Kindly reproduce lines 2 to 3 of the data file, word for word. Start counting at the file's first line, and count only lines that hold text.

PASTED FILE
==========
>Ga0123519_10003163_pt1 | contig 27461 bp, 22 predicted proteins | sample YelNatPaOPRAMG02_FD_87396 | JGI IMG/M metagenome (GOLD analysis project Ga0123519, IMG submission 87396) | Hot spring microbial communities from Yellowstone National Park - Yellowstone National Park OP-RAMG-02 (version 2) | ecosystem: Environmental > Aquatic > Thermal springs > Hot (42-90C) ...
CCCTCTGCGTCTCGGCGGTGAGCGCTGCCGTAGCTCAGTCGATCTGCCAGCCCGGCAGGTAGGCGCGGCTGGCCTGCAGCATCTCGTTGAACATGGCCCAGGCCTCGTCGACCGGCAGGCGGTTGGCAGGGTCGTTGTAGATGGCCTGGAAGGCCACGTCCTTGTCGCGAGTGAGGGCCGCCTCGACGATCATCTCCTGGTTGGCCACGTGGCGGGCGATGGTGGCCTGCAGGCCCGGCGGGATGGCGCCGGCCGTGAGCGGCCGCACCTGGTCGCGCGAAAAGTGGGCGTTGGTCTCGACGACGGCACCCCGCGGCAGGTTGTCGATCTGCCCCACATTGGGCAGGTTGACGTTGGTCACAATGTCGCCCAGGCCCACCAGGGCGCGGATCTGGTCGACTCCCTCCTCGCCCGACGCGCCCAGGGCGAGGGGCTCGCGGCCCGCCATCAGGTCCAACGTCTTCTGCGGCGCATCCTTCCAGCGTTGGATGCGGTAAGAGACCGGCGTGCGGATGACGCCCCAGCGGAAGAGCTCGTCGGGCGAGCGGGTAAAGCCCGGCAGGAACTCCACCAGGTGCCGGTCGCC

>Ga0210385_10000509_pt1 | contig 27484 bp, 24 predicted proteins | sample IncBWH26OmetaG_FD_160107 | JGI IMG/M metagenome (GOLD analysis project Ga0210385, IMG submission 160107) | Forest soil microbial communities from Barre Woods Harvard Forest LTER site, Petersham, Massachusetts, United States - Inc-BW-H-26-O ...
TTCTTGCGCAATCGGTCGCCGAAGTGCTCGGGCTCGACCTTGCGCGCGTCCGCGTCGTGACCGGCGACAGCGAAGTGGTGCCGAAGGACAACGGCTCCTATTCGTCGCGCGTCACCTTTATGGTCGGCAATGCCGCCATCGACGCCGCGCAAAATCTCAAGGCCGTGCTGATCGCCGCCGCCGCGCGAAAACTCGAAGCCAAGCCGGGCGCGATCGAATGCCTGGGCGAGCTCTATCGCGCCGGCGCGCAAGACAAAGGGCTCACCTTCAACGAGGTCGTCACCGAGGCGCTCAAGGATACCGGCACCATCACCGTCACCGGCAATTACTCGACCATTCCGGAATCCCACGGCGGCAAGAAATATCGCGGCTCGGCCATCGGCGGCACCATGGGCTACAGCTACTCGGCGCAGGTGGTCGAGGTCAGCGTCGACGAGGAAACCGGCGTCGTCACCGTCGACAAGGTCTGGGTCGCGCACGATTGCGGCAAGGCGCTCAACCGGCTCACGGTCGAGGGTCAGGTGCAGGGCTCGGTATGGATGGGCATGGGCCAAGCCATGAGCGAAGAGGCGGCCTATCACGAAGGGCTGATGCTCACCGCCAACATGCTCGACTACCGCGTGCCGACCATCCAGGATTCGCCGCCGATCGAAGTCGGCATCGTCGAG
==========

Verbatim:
CCCTCTGCGTCTCGGCGGTGAGCGCTGCCGTAGCTCAGTCGATCTGCCAGCCCGGCAGGTAGGCGCGGCTGGCCTGCAGCATCTCGTTGAACATGGCCCAGGCCTCGTCGACCGGCAGGCGGTTGGCAGGGTCGTTGTAGATGGCCTGGAAGGCCACGTCCTTGTCGCGAGTGAGGGCCGCCTCGACGATCATCTCCTGGTTGGCCACGTGGCGGGCGATGGTGGCCTGCAGGCCCGGCGGGATGGCGCCGGCCGTGAGCGGCCGCACCTGGTCGCGCGAAAAGTGGGCGTTGGTCTCGACGACGGCACCCCGCGGCAGGTTGTCGATCTGCCCCACATTGGGCAGGTTGACGTTGGTCACAATGTCGCCCAGGCCCACCAGGGCGCGGATCTGGTCGACTCCCTCCTCGCCCGACGCGCCCAGGGCGAGGGGCTCGCGGCCCGCCATCAGGTCCAACGTCTTCTGCGGCGCATCCTTCCAGCGTTGGATGCGGTAAGAGACCGGCGTGCGGATGACGCCCCAGCGGAAGAGCTCGTCGGGCGAGCGGGTAAAGCCCGGCAGGAACTCCACCAGGTGCCGGTCGCC

>Ga0210385_10000509_pt1 | contig 27484 bp, 24 predicted proteins | sample IncBWH26OmetaG_FD_160107 | JGI IMG/M metagenome (GOLD analysis project Ga0210385, IMG submission 160107) | Forest soil microbial communities from Barre Woods Harvard Forest LTER site, Petersham, Massachusetts, United States - Inc-BW-H-26-O ...